Meet Marvin, our Twitter meta-bot

It all started with a small Twitter project for a client. Then we began thinking about different ideas for twitter bots (not many of them became an actual product but we had a lot of ideas at that time).

It didn’t take too much time to realize that implementing each bot from scratch didn’t make sense. Specially when changes from Twitter’s side have an important impact on each developed bot (like deprecating basic authentication in favor of OAuth).

So we decided to create Marvin: our own meta-bot in charge of handling everything except creating the tweet itself.

Design and Implementation

The idea was to simplify the process of creating a new Twitter bot. Marvin will handle all the repetitive tasks and let each bot concentrate on doing what needs to be done and nothing else.

What does Marvin offer to us:

  • OAuth authentication
  • Logging
  • Data persistence
  • Debugging
  • More to come…

We implemented Marvin using oauth-python-twitter which provides us with a simple API to communicate with Twitter. Instead of wrapping this API within Marvin, we let each bot use it directly since that gives us a lot of flexibility and it’s very simple to use. We might review this in the future to allow a more powerful debug mechanism.

A bot is implemented as a simple python module which must define the consumer key and consumer secret for the application (defined in Twitter) and implement a run method that will be executed by Marvin:

# Twitter application configuration
# These are fake keys!
CONSUMER_KEY = "j28Rup5fr4thUwruXAP2f"
CONSUMER_SECRET = "j28Rup5fr4thUwruXAP2fj28Rup5fr4thUwruXAP2f"

from datetime import datetime

def run(twitter, data, log):
    # Create your tweet, probably getting information
    # from some external source
    count = data.get("count", 1)
    message = "Tweet number %d: Marvin has something to tell you..." % count

    # Post the message using oauth-python-twitter API
    log.info("Tweetting: " + message)
    twitter.PostUpdate(message)

    # Save the count number for the next execution
    data["count"] = count + 1

As you can see, implementing a bot is very simple since we only have to worry about the tweet and nothing else!

One of the features implemented by Marvin is data persistence. Normally, a bot will have to save information from one execution to the next and we need to provide a way of doing that easily. In the previous example we stored the count number just to show you how it’s done.

To solve that problem we use pickle, a Python module for serializing and deserializing objects. As expected, Marvin will handle saving and restoring the data for you. You just need to store what you need there and read it in the next executing…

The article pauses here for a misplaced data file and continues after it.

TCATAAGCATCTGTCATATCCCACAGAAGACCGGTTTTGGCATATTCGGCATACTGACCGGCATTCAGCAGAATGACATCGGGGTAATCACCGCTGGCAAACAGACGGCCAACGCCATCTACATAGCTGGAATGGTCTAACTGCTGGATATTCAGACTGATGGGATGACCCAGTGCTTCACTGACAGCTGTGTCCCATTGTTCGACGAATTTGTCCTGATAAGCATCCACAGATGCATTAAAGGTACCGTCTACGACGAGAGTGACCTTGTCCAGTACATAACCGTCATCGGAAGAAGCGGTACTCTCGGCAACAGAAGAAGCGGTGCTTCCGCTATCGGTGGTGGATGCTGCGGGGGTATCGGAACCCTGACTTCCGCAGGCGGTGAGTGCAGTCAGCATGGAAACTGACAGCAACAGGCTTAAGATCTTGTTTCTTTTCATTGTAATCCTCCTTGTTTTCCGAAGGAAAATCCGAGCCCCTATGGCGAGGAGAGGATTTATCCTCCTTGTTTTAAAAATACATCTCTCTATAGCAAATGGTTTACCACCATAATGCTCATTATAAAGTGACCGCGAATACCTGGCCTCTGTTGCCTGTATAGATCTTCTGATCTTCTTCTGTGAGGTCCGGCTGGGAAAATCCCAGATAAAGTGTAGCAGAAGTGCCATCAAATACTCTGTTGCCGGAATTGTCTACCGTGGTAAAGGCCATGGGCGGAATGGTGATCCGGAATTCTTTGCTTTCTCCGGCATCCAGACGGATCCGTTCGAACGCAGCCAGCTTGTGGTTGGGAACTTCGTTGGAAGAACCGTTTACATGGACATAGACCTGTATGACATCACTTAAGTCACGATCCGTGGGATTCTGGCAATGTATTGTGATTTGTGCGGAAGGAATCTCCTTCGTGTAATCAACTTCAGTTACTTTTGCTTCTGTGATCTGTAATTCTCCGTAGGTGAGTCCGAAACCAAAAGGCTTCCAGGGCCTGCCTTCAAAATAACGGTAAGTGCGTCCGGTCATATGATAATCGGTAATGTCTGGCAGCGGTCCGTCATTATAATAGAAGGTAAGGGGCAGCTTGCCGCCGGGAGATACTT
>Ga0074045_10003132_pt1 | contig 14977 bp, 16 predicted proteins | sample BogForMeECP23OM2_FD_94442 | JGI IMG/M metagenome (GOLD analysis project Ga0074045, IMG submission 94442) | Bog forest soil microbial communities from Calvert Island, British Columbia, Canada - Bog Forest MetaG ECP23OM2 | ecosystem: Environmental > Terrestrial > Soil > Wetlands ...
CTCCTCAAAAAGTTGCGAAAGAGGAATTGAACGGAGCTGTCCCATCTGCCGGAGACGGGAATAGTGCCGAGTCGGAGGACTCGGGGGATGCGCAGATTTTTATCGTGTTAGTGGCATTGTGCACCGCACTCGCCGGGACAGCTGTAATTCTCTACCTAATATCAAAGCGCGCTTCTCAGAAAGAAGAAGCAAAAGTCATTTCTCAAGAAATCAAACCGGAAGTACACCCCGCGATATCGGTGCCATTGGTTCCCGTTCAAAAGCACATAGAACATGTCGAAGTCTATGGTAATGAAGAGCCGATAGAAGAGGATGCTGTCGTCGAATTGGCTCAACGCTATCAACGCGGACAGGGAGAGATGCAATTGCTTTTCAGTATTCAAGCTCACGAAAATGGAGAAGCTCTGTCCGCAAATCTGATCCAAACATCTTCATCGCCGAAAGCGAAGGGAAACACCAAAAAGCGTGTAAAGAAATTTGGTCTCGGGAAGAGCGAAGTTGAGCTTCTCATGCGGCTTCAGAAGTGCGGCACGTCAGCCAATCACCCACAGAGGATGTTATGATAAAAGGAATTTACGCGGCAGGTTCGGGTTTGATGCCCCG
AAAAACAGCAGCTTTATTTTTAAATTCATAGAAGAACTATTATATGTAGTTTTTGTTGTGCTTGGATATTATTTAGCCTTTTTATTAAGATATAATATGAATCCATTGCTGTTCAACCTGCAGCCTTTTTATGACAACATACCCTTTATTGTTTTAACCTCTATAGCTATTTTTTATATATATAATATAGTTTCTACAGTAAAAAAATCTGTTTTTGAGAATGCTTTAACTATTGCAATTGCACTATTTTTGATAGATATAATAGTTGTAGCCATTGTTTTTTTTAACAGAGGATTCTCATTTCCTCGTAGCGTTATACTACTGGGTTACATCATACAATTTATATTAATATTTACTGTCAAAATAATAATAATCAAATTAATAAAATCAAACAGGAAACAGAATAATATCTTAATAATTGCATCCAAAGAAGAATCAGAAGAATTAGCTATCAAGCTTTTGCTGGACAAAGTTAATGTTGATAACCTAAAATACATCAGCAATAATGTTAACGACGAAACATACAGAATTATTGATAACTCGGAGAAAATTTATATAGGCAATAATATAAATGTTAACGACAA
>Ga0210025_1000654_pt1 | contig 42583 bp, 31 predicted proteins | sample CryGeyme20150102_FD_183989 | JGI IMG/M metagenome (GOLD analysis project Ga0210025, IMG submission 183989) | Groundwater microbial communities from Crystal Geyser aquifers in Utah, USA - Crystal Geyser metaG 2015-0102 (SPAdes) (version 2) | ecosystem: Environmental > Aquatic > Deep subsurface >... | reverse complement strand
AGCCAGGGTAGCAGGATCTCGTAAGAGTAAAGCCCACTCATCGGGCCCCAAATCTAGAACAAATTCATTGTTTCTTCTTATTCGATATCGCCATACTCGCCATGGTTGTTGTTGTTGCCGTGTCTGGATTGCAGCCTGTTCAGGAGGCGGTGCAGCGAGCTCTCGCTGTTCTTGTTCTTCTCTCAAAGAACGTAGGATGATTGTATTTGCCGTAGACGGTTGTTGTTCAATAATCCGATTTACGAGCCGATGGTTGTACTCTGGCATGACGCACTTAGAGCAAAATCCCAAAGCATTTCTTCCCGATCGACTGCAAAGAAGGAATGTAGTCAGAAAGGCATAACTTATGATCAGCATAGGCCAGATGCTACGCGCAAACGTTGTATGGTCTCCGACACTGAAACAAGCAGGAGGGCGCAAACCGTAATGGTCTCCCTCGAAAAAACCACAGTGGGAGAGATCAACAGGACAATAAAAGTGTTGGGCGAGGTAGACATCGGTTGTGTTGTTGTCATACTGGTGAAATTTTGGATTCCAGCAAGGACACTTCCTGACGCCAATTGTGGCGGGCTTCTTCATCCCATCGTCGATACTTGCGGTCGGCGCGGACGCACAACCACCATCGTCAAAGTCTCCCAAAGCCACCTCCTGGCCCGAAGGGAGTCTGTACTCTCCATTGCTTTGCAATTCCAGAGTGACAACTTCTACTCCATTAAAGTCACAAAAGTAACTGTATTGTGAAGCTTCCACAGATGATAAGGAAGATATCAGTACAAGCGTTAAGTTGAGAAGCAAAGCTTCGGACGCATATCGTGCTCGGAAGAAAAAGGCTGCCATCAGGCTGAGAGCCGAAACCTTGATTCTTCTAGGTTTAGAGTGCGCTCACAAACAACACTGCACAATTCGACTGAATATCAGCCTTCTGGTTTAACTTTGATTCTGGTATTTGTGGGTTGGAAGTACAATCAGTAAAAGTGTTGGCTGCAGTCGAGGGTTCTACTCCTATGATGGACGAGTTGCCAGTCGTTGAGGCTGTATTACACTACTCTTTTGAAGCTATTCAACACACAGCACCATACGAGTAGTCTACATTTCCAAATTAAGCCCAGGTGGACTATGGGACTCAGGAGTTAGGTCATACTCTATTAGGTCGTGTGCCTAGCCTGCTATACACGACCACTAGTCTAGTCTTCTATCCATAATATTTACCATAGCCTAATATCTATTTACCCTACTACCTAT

Running Marvin

Once Marvin has successfully logged in to an account (for a particular bot instance) we tell him to execute the actual bot process using the following command:

ger@piazzolla:~/projects/marvin$ python marvin.py run bot

In this example, our bot is implemented in bot.py module.

To execute the bot periodically we decided to use cron, which led us to the next section…

Why cron?

We thought about using an in-process task scheduler for Python, like APScheduler but cron’s simplicity and stability was a really apealing reason for us.
With cron running Marvin is as simple as adding this line to the cron’s table:

*/1 * * * * cd $MARVIN_HOME; python marvin.py run bot

In this example Marvin will execute the bot every single minute (don’t worry, we won’t do that!)

We haven’t dismissed APScheduler for future versions, but for now we are very happy with the results we get from using cron.

How to handle OAuth authentication with a command line bot?

Using OAuth from command line is not as simple as it seams. From a web application you are normally redirected to Twitter were you authorize it to access your Twitter account. Everything is simple and with a couple of clicks you are ready to go. But we don’t have a web application or a web browser to be redirected!

The solution for us was to use PIN-based OAuth mechanism created by Twitter. We just tell Marvin that we want to login using the following command:

ger@piazzolla:~/projects/marvin$ python marvin.py login bot
Authorization URL: http://twitter.com/oauth/authorize?&oauth_consumer_key=FjZYXIe7z8X6rRHvXjGzrA&oauth_signature_method=HMAC-SHA1
Enter OAuth PIN:

Using this approach we need to open the authorization URL, allow the application to access Twitter (defined by CONSUMER_KEY and CONSUMER_SECRET) and enter the given PIN as shown below:

Enter OAuth PIN: 9823410
Marvin logged in successfully. You can now start using your bot!

Marvin will use this PIN to retrieve the access token from Twitter and will save it for us. Using this access token we will be able to access the authorized Twitter account transparently.

Is this all?

Definitely not. We are planning to add more features to Marvin, like autofollow based on different queries, automated DM responses and much more. You’ll be hearing more about this once we implemented these new features.

Also, based on the reaction we get from this post, we might consider publishing Marvin as the first devartis’ open-source project.

We now invite you all to follow @futbolar, our first bot implemented using Marvin.

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